Many conditions cause permanent opacity and scarring.  Occasionally a rigid contact lens will significantly improve vision; otherwise surgery is required.

Complimentary Therapies For Corneal Disease

  • Vitamin A is the treatment for night blindness and corneal thinning from vitamin A deficiency due to starvation or alcoholism
  • Vitamin C strengthens the cornea after any injury including cornea or cataract surgery.  1000 – 2000 mg is important for maintaining corneal strength after injury
  • Omega-3 Fatty Acids produce non-inflammatory components that maintain the tear film, which lubricates the cornea.  They remain the standard of therapy for contact lens wearers, dry eyes, and after cornea or lid surgery
  • Lysine 500 mg,  Zinc 15 mg, Vitamin C 1000 mg, will help prevent recurrences of the herpes simplex virus

Traditional Corneal Therapies

  • Antibiotic therapy remains the basic treatment for infections, dry eyes, burns, and foreign bodies.
  • Keratocunus:   there is a new technique for cross-linking collagen using riboflavin and ultraviolet light.  This shrinks the cornea so the contact lenses can then be worn comfortably once again.
  • Penetrating Corneal Transplantation is the standard for removing vision-impairing corneal scars.  This remains the standard for disease that involves all the layers of the cornea, herpes ulcers and scars with irregular thinning.  However there are new procedures being used such as the partial fitness cornea transplant (DALK) and DSEK.  DSEK consists of removing the back layers of the cornea and replacing them with a clear button through a very small incision.  This has become the procedure of choice for Fuch’s dystrophy and corneal disturbances that may arise as a complication of cataract surgery.
  • Synthetic corneas are being used experimentally for anterior corneal diseases in some cases.  Lastly, there are three artificial corneal models, which can be employed when corneal tissue transplantation is not advisable.  The most popular model is the Boston KPro.

LASIK Surgery

LASIK surgery and its variations have become common methods of altering the shape of the cornea to treat near-sightedness, far-sightedness, and astigmatism of moderate amounts.  The surgery is performed under a topical anesthetic (eye drops).  A thin layer of corneal surface tissue is folded back and then light from an Excimer laser removes a thin layer of corneal tissue.  The flap is replaced, a contact lens is then placed over the eye and patient’s vision is almost perfect right away.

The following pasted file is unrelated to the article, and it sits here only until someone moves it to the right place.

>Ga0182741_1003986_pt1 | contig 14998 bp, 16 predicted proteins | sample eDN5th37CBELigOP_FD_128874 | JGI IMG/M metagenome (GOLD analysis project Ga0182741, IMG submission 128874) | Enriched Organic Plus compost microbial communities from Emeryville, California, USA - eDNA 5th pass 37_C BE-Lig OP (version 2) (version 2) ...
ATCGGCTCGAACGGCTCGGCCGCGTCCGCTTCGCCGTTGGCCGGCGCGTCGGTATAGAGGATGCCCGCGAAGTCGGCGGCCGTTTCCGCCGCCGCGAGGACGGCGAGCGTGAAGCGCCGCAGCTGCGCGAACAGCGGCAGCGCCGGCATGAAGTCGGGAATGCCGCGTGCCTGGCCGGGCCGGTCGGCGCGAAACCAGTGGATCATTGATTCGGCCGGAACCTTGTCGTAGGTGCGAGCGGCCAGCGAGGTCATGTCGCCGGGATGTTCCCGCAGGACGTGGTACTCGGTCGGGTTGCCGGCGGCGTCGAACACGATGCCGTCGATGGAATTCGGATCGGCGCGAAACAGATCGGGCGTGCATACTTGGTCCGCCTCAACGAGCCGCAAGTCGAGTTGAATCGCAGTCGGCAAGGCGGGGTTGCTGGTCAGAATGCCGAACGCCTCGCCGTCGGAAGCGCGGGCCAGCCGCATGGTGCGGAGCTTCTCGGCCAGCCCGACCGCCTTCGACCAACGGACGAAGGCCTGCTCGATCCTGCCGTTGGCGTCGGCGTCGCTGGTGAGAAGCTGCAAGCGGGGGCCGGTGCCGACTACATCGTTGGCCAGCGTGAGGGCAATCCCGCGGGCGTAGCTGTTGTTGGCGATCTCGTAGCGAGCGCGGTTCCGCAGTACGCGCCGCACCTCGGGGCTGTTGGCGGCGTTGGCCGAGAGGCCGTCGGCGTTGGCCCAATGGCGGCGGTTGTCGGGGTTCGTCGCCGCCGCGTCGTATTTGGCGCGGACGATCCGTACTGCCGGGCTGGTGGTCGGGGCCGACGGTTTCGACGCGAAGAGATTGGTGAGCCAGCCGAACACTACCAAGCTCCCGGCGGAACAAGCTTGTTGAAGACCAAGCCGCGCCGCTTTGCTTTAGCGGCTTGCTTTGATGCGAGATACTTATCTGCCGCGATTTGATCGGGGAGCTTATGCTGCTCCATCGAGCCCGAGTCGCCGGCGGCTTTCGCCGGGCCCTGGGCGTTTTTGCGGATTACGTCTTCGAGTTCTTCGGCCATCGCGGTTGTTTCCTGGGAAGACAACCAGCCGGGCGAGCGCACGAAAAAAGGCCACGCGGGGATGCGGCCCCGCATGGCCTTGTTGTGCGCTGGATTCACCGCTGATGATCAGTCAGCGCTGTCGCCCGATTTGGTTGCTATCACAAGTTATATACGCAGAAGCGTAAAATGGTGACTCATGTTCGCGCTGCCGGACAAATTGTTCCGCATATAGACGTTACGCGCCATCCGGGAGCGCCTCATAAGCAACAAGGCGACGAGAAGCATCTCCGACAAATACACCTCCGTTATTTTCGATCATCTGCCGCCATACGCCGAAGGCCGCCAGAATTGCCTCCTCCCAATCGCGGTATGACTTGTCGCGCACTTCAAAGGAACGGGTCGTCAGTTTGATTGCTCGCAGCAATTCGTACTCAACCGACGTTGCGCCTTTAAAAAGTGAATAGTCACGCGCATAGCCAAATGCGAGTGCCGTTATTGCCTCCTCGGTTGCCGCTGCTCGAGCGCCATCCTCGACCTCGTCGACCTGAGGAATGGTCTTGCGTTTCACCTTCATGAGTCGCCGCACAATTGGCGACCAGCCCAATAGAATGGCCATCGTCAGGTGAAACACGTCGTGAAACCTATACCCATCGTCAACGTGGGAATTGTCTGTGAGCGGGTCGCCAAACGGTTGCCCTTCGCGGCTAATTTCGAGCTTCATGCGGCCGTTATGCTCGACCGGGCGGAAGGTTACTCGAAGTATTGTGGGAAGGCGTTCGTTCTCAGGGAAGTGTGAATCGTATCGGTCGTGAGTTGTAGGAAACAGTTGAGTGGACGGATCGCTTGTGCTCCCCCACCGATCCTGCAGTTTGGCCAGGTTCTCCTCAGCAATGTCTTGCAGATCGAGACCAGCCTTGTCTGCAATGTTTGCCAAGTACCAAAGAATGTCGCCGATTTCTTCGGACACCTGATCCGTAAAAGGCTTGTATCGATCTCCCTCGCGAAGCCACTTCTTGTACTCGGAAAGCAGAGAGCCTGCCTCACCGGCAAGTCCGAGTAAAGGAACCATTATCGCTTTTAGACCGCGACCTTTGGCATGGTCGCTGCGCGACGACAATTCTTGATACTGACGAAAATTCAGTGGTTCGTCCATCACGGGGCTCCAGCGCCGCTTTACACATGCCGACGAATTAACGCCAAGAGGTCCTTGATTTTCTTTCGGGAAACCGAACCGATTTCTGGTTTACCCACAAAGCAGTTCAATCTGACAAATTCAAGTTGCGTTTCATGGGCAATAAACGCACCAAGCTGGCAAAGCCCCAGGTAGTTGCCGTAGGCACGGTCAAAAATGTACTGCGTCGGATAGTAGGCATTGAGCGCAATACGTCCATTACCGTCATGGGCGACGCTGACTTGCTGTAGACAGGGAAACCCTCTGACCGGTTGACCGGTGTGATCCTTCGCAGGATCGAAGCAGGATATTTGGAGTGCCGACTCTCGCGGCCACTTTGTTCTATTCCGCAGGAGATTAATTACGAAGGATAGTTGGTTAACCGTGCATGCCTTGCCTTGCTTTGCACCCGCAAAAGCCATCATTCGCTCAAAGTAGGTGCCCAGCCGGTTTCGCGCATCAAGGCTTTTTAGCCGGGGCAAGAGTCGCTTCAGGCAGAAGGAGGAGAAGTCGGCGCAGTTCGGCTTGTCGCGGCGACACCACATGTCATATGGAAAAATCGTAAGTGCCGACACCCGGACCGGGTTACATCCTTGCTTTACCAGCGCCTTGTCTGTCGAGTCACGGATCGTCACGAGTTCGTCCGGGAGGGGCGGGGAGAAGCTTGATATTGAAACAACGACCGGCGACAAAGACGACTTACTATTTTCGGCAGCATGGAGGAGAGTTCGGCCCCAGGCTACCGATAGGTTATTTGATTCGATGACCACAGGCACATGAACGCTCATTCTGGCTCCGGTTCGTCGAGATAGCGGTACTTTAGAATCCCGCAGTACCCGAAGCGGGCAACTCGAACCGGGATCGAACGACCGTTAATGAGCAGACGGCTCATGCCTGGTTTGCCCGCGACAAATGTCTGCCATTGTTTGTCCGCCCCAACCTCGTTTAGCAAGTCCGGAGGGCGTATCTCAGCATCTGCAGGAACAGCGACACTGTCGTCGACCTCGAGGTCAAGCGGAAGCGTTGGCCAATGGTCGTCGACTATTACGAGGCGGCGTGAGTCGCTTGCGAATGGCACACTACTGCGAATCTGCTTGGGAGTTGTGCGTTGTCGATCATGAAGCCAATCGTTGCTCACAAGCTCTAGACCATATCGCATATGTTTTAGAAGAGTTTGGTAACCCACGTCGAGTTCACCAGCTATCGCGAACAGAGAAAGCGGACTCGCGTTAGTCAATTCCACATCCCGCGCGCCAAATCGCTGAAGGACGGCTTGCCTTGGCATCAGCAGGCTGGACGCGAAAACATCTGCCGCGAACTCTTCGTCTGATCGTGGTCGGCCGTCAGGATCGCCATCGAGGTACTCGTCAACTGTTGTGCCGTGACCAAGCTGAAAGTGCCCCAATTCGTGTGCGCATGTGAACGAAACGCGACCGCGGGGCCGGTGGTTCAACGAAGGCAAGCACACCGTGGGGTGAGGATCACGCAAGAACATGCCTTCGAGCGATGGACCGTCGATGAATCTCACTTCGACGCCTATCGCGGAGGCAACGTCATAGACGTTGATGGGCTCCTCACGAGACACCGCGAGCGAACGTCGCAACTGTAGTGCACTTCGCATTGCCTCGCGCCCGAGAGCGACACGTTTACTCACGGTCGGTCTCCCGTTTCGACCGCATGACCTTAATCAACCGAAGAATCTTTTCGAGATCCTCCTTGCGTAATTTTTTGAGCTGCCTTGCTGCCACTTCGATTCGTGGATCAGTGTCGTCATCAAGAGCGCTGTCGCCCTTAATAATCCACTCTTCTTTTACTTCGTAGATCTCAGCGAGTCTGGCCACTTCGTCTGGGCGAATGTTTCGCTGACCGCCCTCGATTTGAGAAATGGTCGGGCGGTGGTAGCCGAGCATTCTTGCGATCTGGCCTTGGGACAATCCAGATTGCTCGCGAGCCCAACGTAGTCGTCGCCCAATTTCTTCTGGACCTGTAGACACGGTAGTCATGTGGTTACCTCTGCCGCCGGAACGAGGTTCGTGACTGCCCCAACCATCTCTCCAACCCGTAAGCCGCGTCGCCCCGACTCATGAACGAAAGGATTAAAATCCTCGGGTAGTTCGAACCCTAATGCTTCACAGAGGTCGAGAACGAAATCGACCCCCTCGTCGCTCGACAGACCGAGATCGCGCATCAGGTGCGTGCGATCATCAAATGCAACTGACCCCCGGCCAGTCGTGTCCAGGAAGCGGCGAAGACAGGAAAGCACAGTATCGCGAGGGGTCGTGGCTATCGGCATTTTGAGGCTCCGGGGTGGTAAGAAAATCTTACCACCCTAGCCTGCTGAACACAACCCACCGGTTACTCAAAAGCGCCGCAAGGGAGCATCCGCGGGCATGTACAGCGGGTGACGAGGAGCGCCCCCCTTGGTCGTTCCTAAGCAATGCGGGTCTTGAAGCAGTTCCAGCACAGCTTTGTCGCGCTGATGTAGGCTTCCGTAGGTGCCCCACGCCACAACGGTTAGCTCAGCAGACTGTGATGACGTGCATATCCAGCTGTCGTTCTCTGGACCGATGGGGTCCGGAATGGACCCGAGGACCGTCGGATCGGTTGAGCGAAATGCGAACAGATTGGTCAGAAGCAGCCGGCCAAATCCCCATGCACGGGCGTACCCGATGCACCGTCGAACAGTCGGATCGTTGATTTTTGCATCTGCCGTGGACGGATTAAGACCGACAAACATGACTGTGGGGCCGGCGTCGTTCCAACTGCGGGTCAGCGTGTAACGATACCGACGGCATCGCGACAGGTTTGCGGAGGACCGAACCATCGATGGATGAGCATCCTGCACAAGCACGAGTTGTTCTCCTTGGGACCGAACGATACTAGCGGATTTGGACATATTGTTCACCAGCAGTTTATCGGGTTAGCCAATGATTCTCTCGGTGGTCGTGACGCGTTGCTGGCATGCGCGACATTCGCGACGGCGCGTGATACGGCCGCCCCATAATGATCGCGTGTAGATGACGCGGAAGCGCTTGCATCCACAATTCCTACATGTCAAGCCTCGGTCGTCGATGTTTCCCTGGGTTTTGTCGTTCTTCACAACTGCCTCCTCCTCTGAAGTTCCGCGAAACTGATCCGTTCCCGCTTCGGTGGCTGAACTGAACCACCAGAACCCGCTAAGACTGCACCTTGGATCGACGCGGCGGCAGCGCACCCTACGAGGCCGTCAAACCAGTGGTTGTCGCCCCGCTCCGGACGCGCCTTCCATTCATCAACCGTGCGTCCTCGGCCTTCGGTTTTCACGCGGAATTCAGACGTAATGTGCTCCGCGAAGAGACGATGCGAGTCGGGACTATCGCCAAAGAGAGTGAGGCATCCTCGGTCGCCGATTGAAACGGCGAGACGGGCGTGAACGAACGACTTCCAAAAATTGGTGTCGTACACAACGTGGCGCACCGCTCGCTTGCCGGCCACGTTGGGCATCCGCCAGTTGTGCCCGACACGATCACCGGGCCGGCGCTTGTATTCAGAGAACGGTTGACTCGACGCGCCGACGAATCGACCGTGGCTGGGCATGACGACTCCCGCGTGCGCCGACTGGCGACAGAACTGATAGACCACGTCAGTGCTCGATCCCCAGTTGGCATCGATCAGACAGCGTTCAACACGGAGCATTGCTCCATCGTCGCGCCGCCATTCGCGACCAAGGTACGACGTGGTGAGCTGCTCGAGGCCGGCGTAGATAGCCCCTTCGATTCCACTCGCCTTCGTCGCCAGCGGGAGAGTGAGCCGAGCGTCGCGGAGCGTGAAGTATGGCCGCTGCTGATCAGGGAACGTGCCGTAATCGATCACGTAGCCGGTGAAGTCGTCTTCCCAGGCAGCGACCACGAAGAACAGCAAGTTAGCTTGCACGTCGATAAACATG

An older laser procedure was called PRK.  This has been replaced by EPI-LASIK surgery.  In this case the laser is applied without the need to create a corneal flap.  This is useful for smaller amounts of correction and for those who do not want any potential complication due to making a corneal flap.

There are customized procedures using modern WaveFront technology so that microscopic irregularities in the cornea are smoothed over much as a cruise missile flies over irregular terrain.  If considering LASIK you should have a screening examination and ask your ophthalmologist which would be the most appropriate procedure for you.

LASIK and its derivatives have become so standard that the military is encouraging its soldiers who will be entering potential conflict zones to have the procedure done.  This way they can return to action sooner and not risk any difficulties wearing spectacles or contact lenses.

Unlike the older Radial Keratotomy, people will not get fluctuations of vision at high altitude.  UV blocking sunglasses are highly recommended for all people but especially for anyone who has had corneal disease or corneal surgery of any kind.